Nor does she deny that the use of photographs of a teenager of suitable age and gender is appropriate to illustrate such a column provided that the individual so depicted in fact had the experiences described or, if not, that the photograph is presented with a disclaimer or other clear indication that the individual is a model and not personally the subject of the column. Hence, this Court holds that the subject of the column was a matter of public interest and that the use of the photographs was reasonably related to it. Defendants' motion therefore turns on whether the column was false or fictionalized -- that is, whether it implied that "Mortified's" purported letter described Messenger's personal experiences -- and, if so, whether defendants are correct in arguing that the fictionalization exception to the newsworthiness privilege does not survive in New York law.
The question whether the claim nevertheless should be dismissed because New York has abandoned the fictionalization limitation on the newsworthiness privilege is only modestly more difficult. Certainly New York courts have dismissed claims at least superficially similar to, if not as lurid as, plaintiff's. In Arrington, the Court of Appeals rejected a claim by a man who complained of the unauthorized use of his photograph to illustrate an article concerning the black middle class despite the fact that plaintiff allegedly did not share traits of those discussed in the article.
And, as noted above, it similarly disposed in Finger of a claim based on the use of a photograph of plaintiffs' family to illustrate an article on fertility treatments notwithstanding the fact that the children thus depicted had not been conceived by such methods.
Defendants argue that Finger and Arrington therefore should be taken as overruling the fictionalization rule of Spahn, at least with regard to the use of genuine photographs reasonably related to articles concerning matters of public interest. Plaintiff, for her part, points to the fact that the New York courts never explicitly have overruled Spahn and its progeny. Moreover, she would distinguish the cases upon which defendants rely on the basis that none involved the use of photographs allegedly procured by deception as to their intended use.
Although it is far from clear, defendants may be correct in suggesting that there is some tension in the New York case law on this point. Spahn and Fils-Aime reflect the view that the free speech concerns that warrant broad latitude in permitting newsworthy publications free of Section 50-51 exposure are not implicated with respect to falsehoods if the publisher acts with the. requisite degree of culpability. The Finger-Arrington line of cases, on the other hand, might be read as cutting in the other direction because there arguably was an element of falsity in the use of the plaintiffs' pictures in those cases. Moreover, plaintiff's proposed distinction of them -- which depends not on the impression created by the use of the photograph in juxtaposition with the article, but on the means used to obtain the photograph -- is not persuasive. If an individual's photograph has an appropriate relationship to an article concerning a matter of public interest and its use to illustrate that article does not create a false or misleading impression, the free speech concerns that gave rise to the newsworthiness exception to Sections 50 and 51 are implicated irrespective of whether the individual's photograph was obtained by inappropriate means. In other words, the individual conceivably might have an action for fraud, but does not have a claim under the Civil Rights Law. Per contra, if the use of the photograph culpably creates a false and misleading impression, no free speech concerns should preclude a claim under the Civil Rights Law even if no improper means were used to obtain the photograph. But while there perhaps is room for debate as to the status of New York law on this point, this Court does not write on a clean slate.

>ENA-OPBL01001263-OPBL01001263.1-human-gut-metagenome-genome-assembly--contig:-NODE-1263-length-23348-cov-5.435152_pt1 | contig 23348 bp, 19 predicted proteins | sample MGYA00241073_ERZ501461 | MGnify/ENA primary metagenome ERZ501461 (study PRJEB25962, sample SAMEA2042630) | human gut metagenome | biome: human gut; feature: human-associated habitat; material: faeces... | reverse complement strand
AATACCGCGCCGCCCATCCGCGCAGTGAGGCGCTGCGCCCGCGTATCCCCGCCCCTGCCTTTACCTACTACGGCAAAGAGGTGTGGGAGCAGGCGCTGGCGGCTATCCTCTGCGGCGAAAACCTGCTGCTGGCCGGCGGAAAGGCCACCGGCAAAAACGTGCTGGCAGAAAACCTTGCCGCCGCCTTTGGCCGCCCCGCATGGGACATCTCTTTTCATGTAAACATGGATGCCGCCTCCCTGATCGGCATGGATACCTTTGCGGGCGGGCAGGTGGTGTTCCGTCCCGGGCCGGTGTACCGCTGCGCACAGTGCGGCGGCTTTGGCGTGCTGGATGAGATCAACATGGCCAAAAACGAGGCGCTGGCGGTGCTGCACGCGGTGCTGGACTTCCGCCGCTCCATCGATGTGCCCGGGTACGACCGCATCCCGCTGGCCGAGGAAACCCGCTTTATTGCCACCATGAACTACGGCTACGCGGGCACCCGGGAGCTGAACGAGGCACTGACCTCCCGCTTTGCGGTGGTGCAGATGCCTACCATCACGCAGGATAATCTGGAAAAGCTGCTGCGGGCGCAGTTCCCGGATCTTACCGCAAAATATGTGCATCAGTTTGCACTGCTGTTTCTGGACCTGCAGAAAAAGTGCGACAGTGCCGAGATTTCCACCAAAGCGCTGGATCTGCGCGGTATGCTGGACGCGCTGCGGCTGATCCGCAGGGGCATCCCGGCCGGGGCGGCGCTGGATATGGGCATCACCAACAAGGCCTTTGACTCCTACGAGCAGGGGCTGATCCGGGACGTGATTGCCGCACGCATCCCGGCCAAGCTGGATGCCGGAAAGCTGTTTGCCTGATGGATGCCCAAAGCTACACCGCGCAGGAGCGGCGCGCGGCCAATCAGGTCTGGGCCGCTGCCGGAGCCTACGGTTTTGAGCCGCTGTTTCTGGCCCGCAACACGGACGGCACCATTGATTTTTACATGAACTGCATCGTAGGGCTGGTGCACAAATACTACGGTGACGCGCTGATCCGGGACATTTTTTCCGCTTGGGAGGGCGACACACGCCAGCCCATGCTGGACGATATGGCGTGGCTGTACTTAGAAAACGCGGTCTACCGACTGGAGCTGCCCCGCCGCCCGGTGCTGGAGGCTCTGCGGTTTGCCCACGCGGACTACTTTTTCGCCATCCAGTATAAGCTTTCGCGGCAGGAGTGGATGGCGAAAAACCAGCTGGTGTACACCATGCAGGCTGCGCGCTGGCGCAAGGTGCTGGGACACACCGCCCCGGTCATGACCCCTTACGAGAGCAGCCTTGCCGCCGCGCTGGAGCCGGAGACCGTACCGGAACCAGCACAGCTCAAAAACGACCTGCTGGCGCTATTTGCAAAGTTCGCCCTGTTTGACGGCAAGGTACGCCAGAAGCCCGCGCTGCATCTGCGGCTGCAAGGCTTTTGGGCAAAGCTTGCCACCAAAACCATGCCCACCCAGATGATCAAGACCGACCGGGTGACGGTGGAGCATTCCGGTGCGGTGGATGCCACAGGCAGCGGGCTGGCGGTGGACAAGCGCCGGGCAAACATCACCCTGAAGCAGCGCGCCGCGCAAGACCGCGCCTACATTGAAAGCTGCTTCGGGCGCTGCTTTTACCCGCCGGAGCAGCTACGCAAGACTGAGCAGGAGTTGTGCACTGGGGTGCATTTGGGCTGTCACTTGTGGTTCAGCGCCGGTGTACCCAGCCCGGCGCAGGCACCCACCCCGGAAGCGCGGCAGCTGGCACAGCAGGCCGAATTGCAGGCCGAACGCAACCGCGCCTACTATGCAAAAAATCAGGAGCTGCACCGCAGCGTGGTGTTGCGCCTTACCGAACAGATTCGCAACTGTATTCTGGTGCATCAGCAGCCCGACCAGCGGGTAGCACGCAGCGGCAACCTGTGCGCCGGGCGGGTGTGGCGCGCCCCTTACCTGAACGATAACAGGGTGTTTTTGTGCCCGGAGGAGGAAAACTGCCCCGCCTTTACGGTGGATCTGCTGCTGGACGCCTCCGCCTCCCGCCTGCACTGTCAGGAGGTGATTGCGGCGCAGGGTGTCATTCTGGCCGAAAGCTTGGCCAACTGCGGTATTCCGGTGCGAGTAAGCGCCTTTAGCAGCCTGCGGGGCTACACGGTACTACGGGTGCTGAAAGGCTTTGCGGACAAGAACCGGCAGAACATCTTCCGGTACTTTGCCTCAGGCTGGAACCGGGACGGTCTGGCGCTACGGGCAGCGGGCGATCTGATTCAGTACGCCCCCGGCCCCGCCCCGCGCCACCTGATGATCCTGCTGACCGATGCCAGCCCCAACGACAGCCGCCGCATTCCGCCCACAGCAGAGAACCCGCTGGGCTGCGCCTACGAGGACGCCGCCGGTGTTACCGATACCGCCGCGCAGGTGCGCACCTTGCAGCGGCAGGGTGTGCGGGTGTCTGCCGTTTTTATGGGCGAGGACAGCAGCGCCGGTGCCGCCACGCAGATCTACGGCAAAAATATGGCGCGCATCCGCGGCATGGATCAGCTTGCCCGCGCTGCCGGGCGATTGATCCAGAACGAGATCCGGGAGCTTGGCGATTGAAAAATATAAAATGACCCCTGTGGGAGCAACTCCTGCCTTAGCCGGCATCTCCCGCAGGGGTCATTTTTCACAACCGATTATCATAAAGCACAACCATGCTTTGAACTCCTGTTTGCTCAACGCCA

The Second Circuit in Lerman v. Flynt Distributing Co.15 construed New York law as holding that the newsworthiness privilege under Sections 50 and 51 is defeated if the use of the plaintiff's name or photograph is "infected with material and substantial falsity" provided the defendant acted with the requisite degree of fault regarding the variance from the truth.
As Lerman post-dates all of the cases relied ...